• Conor Carville

4. Never get out of the boat


Morning in the social factory.

Writer, broadcaster and male comedian

Jasper McGoombay has joined us on the sofa

to talk about fatherhood, his guff underwritten


by incoming news on a scarlet ribbon:

the Northern Line is suspended;

London Bridge is closed; another head

has been found on Wimbledon Common.


I’m watching telly with no sound, the laptop

propped, precarious on the sofa’s arm,

ladling gloop into our first-born.

Rhubarb and Custard. Noggin the Nog.


Bless. I lost my head thirty years ago.

Jasper witters on in dumb-show,

as the sofa starts to shudder and sway, its go-

away-green offset with a camouflage throw,


a chalky choker of tyres lashed to its arms.

As if this were a sloop on the Mekong.

As if this were a raft on a branch of the Amazon.

We’ll build a bigger boat when we get to the ocean.




7. Ping


The little girl has found a thing

in my mobile phone, it is round, like a planet.

Oval. She picks it up, pops it in the digital basket,

and before you know it we’re at the watchtower. Ping.


Bagpuss O Bagpuss O fat furry Catpuss. We stand,

the two of us, and crane up at the hut, high in the air

and blitzed with tags, Bleep, some of which begin to stir:

the mice on the mouse organ. Gabriel the toad.


Hastily, none too daintily, she puts the object down,

as the pearl-grey knitting-needle whiskers clack

into view above us, Ping, then down the slide it backs,

Ping, Ding, Ting, emerging from the tunnel-mouth


arse-about-face, its hackles fizzing static, as if spiked

with sugared water, standing on end like a frightwig

so it seems to grow in size, the colour changing too, Ping!

Pink and white transformed in hue to scarlet and black.


Above the head a think-bubble appears, in it is Emily’s thing.

A small, red rubber heart, all dusty with dust. Also a farty

little dog. Small and white. A hand appears to be holding the heart.

Out to the dog. More paw than hand. All is red and black and white. Ping.


The dog takes the heart in its mouth, gently, gently. As it does,

I see a heart no longer but rather a mummified head.

I look for the thing that Emily found, the original thing. Disappeared.

Was it a head? Ping. Was it a heart? Ding. O fat furry catpuss.



8. Memorex


I’ll be plumbed in tubal purgatory, dunked

in the memorex churn of retro kids’ TV,

or a public information flick where

a Zurbaran ghoul in a sack-cloth hoodie


beckons you towards a septic tank,

when some class of a non-space kicks in:

a chilly institutional scene, keyed to a greyish colour

unknown to Farrow & Ball. Let’s call it Adorno’s Breath.


The pulsing time-stamp says it’s now,

[03.35 AM], but otherwise the scene preserves

the spectral replicant candour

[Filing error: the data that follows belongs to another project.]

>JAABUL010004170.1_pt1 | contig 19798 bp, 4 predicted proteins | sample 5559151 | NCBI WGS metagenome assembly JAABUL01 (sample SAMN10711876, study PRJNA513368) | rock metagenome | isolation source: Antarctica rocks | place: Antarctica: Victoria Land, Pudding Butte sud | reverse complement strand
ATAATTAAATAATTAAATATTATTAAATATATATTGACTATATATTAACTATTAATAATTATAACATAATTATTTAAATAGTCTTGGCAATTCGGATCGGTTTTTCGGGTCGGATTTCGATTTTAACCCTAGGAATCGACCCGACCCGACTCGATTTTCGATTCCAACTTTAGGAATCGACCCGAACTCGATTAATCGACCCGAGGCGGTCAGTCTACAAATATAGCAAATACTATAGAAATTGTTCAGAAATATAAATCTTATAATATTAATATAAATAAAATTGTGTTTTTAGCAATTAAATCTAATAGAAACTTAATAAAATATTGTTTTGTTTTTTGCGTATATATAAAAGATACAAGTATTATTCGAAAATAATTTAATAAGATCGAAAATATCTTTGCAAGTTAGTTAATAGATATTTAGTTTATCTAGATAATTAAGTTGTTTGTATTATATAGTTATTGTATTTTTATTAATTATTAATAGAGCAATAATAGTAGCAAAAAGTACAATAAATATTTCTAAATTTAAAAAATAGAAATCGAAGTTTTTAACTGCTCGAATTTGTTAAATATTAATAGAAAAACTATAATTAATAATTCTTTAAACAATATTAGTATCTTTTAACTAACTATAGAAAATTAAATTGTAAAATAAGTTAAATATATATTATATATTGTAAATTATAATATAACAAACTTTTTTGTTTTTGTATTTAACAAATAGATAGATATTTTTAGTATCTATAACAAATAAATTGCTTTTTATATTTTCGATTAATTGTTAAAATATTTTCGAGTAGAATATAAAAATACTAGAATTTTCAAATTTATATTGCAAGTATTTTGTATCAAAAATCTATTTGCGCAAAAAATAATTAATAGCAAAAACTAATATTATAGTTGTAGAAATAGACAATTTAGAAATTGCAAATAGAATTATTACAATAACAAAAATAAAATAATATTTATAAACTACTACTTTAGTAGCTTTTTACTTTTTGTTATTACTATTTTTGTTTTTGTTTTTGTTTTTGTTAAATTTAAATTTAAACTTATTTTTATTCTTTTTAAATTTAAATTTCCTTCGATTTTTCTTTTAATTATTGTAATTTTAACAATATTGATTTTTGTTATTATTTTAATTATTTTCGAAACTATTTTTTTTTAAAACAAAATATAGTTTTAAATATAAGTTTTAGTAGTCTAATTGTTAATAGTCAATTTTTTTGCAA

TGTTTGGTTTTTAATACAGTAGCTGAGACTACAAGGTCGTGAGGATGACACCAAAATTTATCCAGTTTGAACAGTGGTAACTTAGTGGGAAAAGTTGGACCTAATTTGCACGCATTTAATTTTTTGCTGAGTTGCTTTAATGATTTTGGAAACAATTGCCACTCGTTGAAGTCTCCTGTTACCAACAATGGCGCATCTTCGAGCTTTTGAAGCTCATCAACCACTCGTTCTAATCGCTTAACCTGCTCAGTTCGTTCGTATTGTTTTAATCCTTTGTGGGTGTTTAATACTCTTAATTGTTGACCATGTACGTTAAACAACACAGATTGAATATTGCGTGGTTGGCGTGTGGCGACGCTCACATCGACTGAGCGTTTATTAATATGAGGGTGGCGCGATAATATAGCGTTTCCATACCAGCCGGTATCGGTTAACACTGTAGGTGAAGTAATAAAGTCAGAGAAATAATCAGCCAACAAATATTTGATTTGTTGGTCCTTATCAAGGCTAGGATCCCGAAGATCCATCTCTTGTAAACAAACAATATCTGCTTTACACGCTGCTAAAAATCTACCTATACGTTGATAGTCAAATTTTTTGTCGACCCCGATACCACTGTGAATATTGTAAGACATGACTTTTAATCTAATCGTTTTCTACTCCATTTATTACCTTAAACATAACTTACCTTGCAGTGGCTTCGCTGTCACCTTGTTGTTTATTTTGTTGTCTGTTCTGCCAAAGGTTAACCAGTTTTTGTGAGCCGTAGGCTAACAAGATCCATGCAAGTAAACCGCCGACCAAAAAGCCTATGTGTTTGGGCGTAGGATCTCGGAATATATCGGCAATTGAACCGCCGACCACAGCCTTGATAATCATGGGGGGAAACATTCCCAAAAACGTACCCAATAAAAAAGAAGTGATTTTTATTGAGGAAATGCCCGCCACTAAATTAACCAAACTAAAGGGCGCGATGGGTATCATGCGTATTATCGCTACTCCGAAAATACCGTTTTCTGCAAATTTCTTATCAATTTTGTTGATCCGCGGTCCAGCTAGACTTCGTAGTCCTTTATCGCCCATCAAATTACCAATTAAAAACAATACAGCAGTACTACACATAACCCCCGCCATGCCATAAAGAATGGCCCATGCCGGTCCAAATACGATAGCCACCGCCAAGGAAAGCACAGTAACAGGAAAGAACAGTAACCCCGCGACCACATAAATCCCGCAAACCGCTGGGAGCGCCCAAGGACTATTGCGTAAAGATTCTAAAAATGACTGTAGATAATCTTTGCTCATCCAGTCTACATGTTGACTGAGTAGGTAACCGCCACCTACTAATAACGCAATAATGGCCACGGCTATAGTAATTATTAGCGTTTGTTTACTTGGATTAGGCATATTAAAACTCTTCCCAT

of the totally generic: strip-lit narrow


rafts or pallets tightly-packed

along a corridor of polished concrete,

off which lie modular hangars stacked

with forms, some naked, some shrouded.


Normal programming resumes

with early 80s Eastern European animation:

Once Upon a Dog, A Kitten named Woof,

Lie Dream of the Plasticine Crow.


But not before the drone ascends to a bird’s-eye,

and something glossily fat and black

beetles up the screen. A canteen trolley?

A cleaning lady?  No. A ... a mobility scooter.



19. The gambrel


‘Spring is a bit of an issue this year,

the sticky tissues of the buds,

the budding leaves, the solstice,

the shenanigans


up on the limestone plateau,

where Tomsk patrols

the willow grove,

all slabbered in woad


and what-have-you,

with his arse painted blue,

his sleeve tattoos,

his shaky grasp of personal grooming.


Out of his skull on DMT,

he keeps smelling roses

where there are none. Roses. Rosewater.

Some kind of gorgeous ointment.


The mobile in his hand

shining like an ear of corn, his fur

combed out into little red points.

He is hunting for Uncle Bulgaria.


Hunting down the ageing King,

Alpha of the primal horde

of Wombles. Hogger of the lady Wombles.

Even the Moomins want him dead,


hung like a ham from a gambrel,

strung up like a ham or a hock

while the lads draw lots

for his tartan cope, his tartan tocque’.



24. Trinity


Midnight. I’m at the watchtower,

its darkened hutch,

a hatchery beneath

the roof’s blunt dovecote,


nicked and deckled at the eaves,

as if comprised of leaves

and not kevlar, as if

we didn’t know the going rate

for ivory and iron ore,

for nickel and coal ...

Everything great

stands in the storm, you say,

but I incline to stillness,

like this mist that clings

to bark and bole

when no wind blows.


I squeeze inside the chute

that slowly draws me up,

as if by peristalsis, a last dry heave

easing me onto the slatted deck.


Bless. Three blue birds in the silver tree:

Mary, Mungo and Midge.

Sentinels of the upper air.

Beneath their gaze I’ll go to sleep.



27. The mobility vehicle


In the spiritual gloom of a lock-up,

a little electric motor snores,

and will run a short while longer

on juice they hack from the Big Six.


They have prepared it, gilded the wheels

and handles with gold: the foil from Easter eggs

and blister packs; crushed stamens; anthers.

As the horns and hooves of the sacrifice

were gilded, and garlanded with flowers.


At dawn the youngest leads it outside

to expose it on the concrete apron,

watching the little girl

precisely anoint the customary places:

an axle’s oily oxter, the steering column’s vertebrae.


Paddy’s Day. The pipes. The pipes. A burst

on the tinny tin drum

is followed by a directional scream

that shatters the headlight and mirrors,

the screen of every last device in Wimbledon.


Now they wait for the earliest scavenger:

me. I circle and sit, circle again,

then warily approach, my two ears flush

with the sides of my skull,

glad to have a part to play,

but showing respect, taking only my due.